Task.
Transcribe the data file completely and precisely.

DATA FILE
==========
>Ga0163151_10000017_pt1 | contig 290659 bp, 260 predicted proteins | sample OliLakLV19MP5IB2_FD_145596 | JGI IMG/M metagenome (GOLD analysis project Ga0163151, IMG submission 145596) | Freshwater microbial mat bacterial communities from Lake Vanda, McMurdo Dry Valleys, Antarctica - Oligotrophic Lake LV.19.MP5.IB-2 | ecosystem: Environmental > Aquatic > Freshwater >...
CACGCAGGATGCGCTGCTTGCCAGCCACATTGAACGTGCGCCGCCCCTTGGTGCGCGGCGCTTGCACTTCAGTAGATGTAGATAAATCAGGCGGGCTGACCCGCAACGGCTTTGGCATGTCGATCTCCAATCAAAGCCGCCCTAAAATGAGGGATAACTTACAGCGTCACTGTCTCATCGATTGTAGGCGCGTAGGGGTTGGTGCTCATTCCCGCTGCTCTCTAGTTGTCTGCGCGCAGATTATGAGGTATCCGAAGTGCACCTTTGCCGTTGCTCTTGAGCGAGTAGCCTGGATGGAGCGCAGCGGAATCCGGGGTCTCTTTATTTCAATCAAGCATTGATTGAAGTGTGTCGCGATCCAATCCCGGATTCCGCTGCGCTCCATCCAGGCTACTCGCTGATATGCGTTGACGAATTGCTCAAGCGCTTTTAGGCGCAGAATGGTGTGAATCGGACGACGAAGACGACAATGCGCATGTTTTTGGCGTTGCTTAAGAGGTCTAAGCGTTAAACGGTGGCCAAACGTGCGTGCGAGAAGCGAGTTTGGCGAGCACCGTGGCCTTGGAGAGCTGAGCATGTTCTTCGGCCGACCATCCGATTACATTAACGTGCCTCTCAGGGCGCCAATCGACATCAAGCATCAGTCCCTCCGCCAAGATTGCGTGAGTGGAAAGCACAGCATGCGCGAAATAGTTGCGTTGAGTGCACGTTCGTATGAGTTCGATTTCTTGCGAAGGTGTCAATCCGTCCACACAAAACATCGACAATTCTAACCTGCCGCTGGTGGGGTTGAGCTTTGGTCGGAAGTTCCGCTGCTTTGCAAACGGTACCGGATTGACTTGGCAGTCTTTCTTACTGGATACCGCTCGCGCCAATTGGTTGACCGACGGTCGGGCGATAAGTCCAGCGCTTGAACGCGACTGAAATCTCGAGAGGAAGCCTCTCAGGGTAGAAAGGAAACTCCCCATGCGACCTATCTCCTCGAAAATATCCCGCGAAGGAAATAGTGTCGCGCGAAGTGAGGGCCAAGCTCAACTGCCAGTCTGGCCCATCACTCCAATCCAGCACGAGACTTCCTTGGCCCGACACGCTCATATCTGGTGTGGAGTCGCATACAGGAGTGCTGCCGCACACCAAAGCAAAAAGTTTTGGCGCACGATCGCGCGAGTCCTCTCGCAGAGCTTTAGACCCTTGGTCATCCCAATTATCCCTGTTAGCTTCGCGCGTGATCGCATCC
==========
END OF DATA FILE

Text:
>Ga0163151_10000017_pt1 | contig 290659 bp, 260 predicted proteins | sample OliLakLV19MP5IB2_FD_145596 | JGI IMG/M metagenome (GOLD analysis project Ga0163151, IMG submission 145596) | Freshwater microbial mat bacterial communities from Lake Vanda, McMurdo Dry Valleys, Antarctica - Oligotrophic Lake LV.19.MP5.IB-2 | ecosystem: Environmental > Aquatic > Freshwater >...
CACGCAGGATGCGCTGCTTGCCAGCCACATTGAACGTGCGCCGCCCCTTGGTGCGCGGCGCTTGCACTTCAGTAGATGTAGATAAATCAGGCGGGCTGACCCGCAACGGCTTTGGCATGTCGATCTCCAATCAAAGCCGCCCTAAAATGAGGGATAACTTACAGCGTCACTGTCTCATCGATTGTAGGCGCGTAGGGGTTGGTGCTCATTCCCGCTGCTCTCTAGTTGTCTGCGCGCAGATTATGAGGTATCCGAAGTGCACCTTTGCCGTTGCTCTTGAGCGAGTAGCCTGGATGGAGCGCAGCGGAATCCGGGGTCTCTTTATTTCAATCAAGCATTGATTGAAGTGTGTCGCGATCCAATCCCGGATTCCGCTGCGCTCCATCCAGGCTACTCGCTGATATGCGTTGACGAATTGCTCAAGCGCTTTTAGGCGCAGAATGGTGTGAATCGGACGACGAAGACGACAATGCGCATGTTTTTGGCGTTGCTTAAGAGGTCTAAGCGTTAAACGGTGGCCAAACGTGCGTGCGAGAAGCGAGTTTGGCGAGCACCGTGGCCTTGGAGAGCTGAGCATGTTCTTCGGCCGACCATCCGATTACATTAACGTGCCTCTCAGGGCGCCAATCGACATCAAGCATCAGTCCCTCCGCCAAGATTGCGTGAGTGGAAAGCACAGCATGCGCGAAATAGTTGCGTTGAGTGCACGTTCGTATGAGTTCGATTTCTTGCGAAGGTGTCAATCCGTCCACACAAAACATCGACAATTCTAACCTGCCGCTGGTGGGGTTGAGCTTTGGTCGGAAGTTCCGCTGCTTTGCAAACGGTACCGGATTGACTTGGCAGTCTTTCTTACTGGATACCGCTCGCGCCAATTGGTTGACCGACGGTCGGGCGATAAGTCCAGCGCTTGAACGCGACTGAAATCTCGAGAGGAAGCCTCTCAGGGTAGAAAGGAAACTCCCCATGCGACCTATCTCCTCGAAAATATCCCGCGAAGGAAATAGTGTCGCGCGAAGTGAGGGCCAAGCTCAACTGCCAGTCTGGCCCATCACTCCAATCCAGCACGAGACTTCCTTGGCCCGACACGCTCATATCTGGTGTGGAGTCGCATACAGGAGTGCTGCCGCACACCAAAGCAAAAAGTTTTGGCGCACGATCGCGCGAGTCCTCTCGCAGAGCTTTAGACCCTTGGTCATCCCAATTATCCCTGTTAGCTTCGCGCGTGATCGCATCC